Not many travellers have places like Bishkek on their list – their loss! To crack the ancient Silk Road, you’ve got to leave the tourist trail in the rear-view mirror.. See the curious residue of severe Soviet-era architecture in Tashkent, where even the metro stations are fitted out with chandeliers and marble arches.. Grab a beer with the locals in the restaurant car of the overnight train to Almaty, watching the vast steppe glide past from the window.. Get a taste of nomadic life when you spend the evening in a yurt camp on the edge of the world’s second-largest alpine lake in the world, Issyk-Kul.
Imagine snow-capped mountains, cities that rise gleaming from the desert, epic canyons and massive blue-tiled mosques that match the colour of deep alpine lakes. Then imagine the once legendary stories of silk road all come to life here. On this journey through Kazakhstan, Kyrgyzstan and Uzbekistan you’ll discover the beauty, history and overwhelming hospitality of Central Asia. From lakeside yurt to homestay, this tour immerses you in local life and reveals the best and brightest of the ancient Silk Road.
Breakfast Included: 6 Lunches Included: 2 Dinner Included: 5
Salemetsiz be! Welcome to Almaty, Kazakhstan! Your adventure begins with a welcome meeting at 6 pm at your accommodation. With the formalities out of the way, head out with your new travel buddies and your leader for a welcome dinner and get your first taste of this once nomadic country.
Hit the road and head east on the 4-hour drive to Charyn Canyon. The incredible formations of this canyon are total photo fodder, and you’ll arrive with time to explore. Lace up your hiking boots and head out in search of the perfect rock to sit on and soak it all up. There should be enough time to walk into the valley below, a four-kilometre trek that takes about an hour or two. Ask you leader for advice on which trail to follow and make sure you’re back in time to watch the sunset over the red canyon. Your accommodation this evening will be a simple yurt or bungalow and the sky is made for stargazing.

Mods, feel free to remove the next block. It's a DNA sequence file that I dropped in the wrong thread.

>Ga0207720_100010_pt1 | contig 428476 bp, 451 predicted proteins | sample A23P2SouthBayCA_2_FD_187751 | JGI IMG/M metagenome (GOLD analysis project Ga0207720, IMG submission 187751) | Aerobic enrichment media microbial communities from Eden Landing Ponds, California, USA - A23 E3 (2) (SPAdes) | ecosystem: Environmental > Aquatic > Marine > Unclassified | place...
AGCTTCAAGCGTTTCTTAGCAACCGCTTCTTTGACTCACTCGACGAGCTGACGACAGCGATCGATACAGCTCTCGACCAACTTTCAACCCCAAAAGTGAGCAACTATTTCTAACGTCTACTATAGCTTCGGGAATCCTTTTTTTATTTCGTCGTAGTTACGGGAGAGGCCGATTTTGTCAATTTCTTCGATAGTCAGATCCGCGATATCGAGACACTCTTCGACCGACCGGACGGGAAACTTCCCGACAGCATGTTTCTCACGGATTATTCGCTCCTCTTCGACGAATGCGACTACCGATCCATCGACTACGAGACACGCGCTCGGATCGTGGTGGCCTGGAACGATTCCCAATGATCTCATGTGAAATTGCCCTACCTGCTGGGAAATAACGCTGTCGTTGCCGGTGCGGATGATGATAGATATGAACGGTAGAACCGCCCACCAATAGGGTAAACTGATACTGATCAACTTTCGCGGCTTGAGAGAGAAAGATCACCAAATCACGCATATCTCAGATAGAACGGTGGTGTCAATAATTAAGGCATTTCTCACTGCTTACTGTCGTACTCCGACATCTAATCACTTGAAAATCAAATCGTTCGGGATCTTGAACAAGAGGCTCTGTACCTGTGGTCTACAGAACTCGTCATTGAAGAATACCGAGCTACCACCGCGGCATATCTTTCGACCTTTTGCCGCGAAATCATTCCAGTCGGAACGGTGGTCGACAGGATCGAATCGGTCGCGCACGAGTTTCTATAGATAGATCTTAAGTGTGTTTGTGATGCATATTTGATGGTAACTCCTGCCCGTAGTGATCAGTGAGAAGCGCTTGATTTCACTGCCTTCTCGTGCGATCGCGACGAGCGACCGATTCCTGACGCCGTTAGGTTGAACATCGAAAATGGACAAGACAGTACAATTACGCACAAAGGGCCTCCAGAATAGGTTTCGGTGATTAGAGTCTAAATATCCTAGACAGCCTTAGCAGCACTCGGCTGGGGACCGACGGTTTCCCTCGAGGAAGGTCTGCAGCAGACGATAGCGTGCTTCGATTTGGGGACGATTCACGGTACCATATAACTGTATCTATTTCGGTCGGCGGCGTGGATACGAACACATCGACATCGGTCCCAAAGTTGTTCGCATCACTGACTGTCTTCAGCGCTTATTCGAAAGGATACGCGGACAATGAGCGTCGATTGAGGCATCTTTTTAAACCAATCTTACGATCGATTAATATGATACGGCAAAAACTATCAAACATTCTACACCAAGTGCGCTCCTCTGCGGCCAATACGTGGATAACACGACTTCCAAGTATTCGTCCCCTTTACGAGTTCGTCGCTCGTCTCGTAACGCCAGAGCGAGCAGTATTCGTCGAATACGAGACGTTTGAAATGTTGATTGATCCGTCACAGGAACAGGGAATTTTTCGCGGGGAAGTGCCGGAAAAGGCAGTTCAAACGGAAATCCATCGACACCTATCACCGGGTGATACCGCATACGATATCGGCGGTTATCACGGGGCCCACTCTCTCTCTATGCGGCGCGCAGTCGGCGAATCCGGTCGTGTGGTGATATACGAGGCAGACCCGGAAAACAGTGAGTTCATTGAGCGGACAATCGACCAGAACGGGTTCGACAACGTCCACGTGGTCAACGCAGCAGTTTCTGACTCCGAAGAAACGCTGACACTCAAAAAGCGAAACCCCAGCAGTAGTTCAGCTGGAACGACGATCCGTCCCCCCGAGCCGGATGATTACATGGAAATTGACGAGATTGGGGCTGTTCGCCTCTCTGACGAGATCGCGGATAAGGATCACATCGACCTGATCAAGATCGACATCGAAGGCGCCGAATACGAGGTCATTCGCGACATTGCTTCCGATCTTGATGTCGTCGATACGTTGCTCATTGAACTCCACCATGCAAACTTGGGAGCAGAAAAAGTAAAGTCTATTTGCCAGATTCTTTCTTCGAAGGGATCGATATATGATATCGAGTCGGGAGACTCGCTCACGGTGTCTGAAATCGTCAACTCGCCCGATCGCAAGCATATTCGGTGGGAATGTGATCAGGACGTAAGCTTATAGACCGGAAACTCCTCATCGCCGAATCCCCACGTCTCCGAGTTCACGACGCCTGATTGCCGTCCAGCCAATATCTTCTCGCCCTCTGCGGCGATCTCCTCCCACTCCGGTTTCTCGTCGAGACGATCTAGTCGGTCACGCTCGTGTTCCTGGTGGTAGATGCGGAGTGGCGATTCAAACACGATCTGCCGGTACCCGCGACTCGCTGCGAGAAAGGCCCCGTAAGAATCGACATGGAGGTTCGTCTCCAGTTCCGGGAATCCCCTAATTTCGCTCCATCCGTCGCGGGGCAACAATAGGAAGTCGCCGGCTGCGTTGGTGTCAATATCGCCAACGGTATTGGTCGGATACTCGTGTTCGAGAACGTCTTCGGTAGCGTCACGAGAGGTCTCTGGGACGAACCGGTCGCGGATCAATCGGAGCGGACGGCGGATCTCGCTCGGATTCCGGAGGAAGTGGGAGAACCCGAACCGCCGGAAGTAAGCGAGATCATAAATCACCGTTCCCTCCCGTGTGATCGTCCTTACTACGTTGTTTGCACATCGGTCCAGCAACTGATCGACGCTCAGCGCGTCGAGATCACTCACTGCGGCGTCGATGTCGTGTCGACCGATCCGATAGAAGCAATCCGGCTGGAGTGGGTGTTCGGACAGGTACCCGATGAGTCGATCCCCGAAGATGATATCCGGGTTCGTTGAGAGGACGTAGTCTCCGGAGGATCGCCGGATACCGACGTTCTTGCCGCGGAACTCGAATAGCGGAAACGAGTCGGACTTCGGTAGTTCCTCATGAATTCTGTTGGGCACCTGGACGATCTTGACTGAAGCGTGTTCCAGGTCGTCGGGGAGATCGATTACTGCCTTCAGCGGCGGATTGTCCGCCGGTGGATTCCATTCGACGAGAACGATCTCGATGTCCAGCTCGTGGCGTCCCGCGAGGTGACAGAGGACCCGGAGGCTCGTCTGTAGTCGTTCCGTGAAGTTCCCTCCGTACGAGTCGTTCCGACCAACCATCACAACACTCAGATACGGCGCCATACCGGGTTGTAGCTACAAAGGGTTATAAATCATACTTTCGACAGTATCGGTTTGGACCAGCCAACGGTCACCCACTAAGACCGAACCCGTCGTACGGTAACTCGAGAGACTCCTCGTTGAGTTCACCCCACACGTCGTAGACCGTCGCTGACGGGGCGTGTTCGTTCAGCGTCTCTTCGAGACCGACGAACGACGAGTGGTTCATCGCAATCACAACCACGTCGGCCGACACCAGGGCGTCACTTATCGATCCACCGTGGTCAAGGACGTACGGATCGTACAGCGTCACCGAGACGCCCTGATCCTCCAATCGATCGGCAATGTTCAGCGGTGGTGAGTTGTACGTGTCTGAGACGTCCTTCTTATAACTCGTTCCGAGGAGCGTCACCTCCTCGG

KAZ/KGZ Border Crossing - Karakol - Issyk-Köl
Continue south and cross the border into the mountains of Kyrgyzstan. Stop en route in Karakol (3.5 hours) to grab a bite and visit a few local highlights. Visit the Holy Trinity Cathedral, built in 1872 without a single nail, and Dungan Mosque, built in a shape of pagoda. Continue south to a yurt camp on the shore of Issyk-Köl – the second-largest alpine lake in the word. The views along the way are incredible, and watching the massive lake surrounded by mountains come into view is a heartstopper. Settle into your yurt camp and get a feel for classic nomad life, enjoying the peace of the water and taking in expansive views of the night sky.
Your morning is as clear as the mountain air! Maybe do some sunbathing by the lake or take a dip (weather depending, of course). In the afternoon, jump in your private vehicle for a 5-hour drive to Bishkek. The capital of Kyrgyzstan, Bishkek is an evergreen city. Parks and boulevards filled with century-old oaks line the streets. You’ll have time to explore tomorrow, so this evening you might want to kick back in your accommodation, or ask your leader for some restaurant recommendations.
Take a guided tour of this lush, laidback city. Walking around Bishkek is kind of like going back in time, with the architecture showcasing the country's fascinating history. For example, the centre of the city is Ala-too Square, which was known as Lenin Square in the Soviet era. Lenin used to stand in in the middle, proudly gesturing towards the mountains. After your tour, a great place to explore on your own is Dubovy (Oak) Park, where you'll find a few open-air cafes perfect for people watching. If you’re feeling brave Osh Market is noisy, crowded, and a perfect peek into a different side of local life.
Get set for a full day of driving though big, beautiful landscapes. As the roads in Kyrgyzstan see little regular maintenance even short distances on a map can take hours. We think it’s all part of the adventure, but it can be tiring. The road crosses the Suusamyr Valley – a high steppe plateau where the mountainous, lush surroundings are often photogenically dotted with yurts. Follow the Chychkan river that cuts through the Tien Shan range to your accommodation on the shore of Toktogul Reservoir at Kök-Bel. On arrival put your feet up or take a swim in the water, and don't be surprised if you are asked by the hospitable locals to join them in their picnic by the water.